The good people at Feminist Philosophers have lately been keeping track of "men's conferences"--philosophy conferences that happen to feature an all-male line up of featured speakers. This public shaming, in combination with email to conference organizers, is intended to increase female representation at these events. All of which gets me thinking...
The pool of possible speakers for conferences varies by topic. An ethics conference without any women would be disgraceful, because there are plenty of women to choose from. One of the all-male conferences recently shamed at FP is called "The New Ontology of the Mental Causation Debate." The pool of possible speakers consists of philosophers who work in philosophy of mind, on mental causation, with a focus on ontology. And there might be some geographical requirements as well, depending on the way the event is being funded. It's not so obvious there are lots of women to choose from.
If there aren't, it may be just a tiny, tiny, tiny bit the fault of people like me. Which means--people who used to work in that area, but switched to an area of philosophy that already had good female representation. I see this all the time. Women start in fields that are more abstract, technical, and male-dominated, and later move into fields with more "human" content, and more women.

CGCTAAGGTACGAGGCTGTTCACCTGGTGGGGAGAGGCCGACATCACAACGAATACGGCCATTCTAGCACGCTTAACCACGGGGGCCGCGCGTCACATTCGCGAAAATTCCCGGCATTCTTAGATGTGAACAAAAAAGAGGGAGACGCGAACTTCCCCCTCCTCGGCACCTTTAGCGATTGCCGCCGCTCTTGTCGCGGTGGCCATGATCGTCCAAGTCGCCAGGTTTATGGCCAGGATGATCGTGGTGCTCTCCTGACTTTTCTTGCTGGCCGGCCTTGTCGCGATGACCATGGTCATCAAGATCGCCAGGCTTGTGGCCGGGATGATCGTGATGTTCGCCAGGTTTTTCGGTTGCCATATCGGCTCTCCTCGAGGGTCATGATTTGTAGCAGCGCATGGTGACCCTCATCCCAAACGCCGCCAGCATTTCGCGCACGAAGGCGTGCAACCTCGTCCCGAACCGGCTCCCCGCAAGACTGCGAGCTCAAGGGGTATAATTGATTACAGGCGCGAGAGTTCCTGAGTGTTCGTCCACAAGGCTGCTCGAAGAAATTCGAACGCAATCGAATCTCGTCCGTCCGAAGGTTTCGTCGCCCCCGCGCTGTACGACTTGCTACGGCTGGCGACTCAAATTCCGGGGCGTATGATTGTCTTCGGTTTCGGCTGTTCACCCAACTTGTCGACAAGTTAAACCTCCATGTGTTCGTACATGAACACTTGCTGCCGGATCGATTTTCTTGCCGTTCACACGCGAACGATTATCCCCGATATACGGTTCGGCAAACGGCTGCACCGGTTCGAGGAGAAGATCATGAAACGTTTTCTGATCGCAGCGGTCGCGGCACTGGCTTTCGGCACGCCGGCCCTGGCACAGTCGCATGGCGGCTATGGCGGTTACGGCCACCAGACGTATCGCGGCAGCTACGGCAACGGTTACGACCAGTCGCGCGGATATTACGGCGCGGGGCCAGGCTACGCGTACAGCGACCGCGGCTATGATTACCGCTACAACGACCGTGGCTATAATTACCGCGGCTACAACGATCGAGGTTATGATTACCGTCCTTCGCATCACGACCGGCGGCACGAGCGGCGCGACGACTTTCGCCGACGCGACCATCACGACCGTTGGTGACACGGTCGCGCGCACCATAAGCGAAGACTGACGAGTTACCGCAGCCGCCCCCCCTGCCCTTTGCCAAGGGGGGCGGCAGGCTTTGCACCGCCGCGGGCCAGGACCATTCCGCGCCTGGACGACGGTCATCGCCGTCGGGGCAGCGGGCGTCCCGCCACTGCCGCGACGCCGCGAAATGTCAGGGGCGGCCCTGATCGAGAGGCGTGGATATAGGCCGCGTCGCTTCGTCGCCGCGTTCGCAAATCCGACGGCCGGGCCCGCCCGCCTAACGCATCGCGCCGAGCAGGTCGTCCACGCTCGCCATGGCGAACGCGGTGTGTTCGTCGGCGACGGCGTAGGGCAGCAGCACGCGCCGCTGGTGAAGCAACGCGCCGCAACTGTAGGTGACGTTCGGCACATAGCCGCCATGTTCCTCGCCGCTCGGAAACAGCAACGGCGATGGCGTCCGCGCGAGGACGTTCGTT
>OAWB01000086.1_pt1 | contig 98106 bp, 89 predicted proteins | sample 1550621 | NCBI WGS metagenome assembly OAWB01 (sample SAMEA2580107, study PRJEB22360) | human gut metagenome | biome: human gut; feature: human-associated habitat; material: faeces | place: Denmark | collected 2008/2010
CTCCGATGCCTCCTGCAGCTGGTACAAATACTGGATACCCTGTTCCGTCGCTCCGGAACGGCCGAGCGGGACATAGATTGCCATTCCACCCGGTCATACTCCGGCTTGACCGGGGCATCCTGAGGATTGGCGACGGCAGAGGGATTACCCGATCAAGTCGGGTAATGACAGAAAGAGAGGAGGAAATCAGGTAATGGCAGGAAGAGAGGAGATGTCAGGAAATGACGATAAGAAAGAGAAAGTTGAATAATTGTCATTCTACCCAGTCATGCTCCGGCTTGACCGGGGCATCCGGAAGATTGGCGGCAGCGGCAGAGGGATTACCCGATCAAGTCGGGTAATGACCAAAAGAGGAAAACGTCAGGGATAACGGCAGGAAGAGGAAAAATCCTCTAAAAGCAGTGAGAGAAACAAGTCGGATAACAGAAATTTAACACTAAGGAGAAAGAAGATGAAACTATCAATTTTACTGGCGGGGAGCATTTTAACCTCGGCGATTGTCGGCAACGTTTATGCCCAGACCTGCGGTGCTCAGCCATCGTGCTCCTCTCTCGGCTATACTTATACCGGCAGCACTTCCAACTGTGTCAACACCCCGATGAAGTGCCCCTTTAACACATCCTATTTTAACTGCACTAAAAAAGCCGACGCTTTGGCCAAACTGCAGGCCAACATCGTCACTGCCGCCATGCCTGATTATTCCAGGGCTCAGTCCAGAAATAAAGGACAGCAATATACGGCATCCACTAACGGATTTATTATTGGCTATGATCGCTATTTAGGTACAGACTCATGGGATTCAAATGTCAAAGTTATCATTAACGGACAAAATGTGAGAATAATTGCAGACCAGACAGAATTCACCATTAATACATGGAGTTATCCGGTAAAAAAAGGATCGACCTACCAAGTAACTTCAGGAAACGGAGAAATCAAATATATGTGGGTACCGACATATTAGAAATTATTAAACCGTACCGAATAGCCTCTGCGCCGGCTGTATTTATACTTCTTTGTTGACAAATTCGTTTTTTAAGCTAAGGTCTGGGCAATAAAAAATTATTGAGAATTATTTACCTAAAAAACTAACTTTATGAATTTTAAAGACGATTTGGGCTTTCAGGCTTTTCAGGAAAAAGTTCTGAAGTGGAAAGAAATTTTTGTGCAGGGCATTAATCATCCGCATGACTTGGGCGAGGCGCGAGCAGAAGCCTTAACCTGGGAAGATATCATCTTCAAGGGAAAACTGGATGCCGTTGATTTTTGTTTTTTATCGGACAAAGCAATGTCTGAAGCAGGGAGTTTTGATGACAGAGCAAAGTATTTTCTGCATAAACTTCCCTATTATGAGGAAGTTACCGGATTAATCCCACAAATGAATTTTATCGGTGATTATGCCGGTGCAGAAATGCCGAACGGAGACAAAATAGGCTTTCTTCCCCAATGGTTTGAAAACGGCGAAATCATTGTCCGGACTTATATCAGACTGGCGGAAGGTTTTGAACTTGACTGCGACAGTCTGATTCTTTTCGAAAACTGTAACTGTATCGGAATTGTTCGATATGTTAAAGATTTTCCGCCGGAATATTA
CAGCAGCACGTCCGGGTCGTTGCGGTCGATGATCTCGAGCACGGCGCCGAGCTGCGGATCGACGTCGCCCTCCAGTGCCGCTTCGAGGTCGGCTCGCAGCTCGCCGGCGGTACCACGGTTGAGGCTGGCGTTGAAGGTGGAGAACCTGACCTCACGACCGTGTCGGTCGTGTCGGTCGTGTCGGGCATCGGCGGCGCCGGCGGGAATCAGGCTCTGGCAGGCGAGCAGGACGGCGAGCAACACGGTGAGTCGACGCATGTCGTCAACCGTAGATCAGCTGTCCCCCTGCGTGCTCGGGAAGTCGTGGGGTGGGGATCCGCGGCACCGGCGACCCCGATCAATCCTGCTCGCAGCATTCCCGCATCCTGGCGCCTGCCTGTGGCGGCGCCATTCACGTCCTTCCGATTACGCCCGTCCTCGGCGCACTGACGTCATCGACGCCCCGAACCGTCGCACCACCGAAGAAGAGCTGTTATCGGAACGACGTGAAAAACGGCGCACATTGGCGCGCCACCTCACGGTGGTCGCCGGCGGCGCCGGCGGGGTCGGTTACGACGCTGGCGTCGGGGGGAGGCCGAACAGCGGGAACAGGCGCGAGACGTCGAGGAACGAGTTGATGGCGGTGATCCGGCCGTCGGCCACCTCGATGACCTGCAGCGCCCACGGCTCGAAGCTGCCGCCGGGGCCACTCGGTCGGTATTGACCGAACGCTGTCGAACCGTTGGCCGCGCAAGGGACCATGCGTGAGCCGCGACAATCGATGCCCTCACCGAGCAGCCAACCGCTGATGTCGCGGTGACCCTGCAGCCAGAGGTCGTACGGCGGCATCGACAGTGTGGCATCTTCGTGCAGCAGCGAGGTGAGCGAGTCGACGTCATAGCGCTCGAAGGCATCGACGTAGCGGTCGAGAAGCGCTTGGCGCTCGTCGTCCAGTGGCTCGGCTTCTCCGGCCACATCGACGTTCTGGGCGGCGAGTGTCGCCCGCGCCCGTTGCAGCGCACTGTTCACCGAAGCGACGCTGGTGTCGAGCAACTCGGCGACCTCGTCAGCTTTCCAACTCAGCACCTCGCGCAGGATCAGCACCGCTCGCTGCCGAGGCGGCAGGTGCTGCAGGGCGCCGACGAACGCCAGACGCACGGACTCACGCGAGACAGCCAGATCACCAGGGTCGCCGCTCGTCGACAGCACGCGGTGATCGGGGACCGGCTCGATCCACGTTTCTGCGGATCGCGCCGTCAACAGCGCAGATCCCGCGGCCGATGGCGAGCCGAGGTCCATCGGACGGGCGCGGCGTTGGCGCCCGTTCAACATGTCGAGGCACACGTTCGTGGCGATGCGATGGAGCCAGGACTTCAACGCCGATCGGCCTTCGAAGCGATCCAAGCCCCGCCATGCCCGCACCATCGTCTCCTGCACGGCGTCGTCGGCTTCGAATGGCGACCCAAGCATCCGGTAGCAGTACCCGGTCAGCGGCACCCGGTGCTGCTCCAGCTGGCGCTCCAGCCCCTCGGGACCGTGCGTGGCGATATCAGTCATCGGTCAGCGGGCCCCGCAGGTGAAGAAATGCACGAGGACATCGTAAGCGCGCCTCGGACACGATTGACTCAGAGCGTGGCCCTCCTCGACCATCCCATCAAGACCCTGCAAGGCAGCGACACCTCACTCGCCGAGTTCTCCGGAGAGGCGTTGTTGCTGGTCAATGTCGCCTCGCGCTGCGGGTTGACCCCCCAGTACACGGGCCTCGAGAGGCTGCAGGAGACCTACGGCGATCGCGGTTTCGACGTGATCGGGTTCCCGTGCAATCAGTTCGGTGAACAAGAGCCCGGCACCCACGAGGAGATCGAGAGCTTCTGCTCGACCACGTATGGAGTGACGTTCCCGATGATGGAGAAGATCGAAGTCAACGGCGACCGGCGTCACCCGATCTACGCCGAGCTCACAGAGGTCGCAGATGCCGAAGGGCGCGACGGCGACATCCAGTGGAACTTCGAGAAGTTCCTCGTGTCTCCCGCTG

That's the pattern when women stop concentrating entirely on...whatever they were doing, and start doing feminist philosophy. Or they get out of metaphysics and into ethics. I see this also in other academic fields. A relative of mine started out in a male-dominated hard science, and later moved into female-dominated science-ed. Every time a woman makes this sort of move, somewhere down the line someone's going to have a harder time putting together a conference with gender parity.
Why don't women choose to be "where the boys are"? That's ultimately what really needs to be asked, not (for the most part) why specific conferences today feature a lot of men. Does it have anything to do with inhospitability to women in the more abstract areas of research? In the cases I know best (my own and my relative's), I think not. But that's two people. I'd love to know more about the thought and emotion behind these shifts.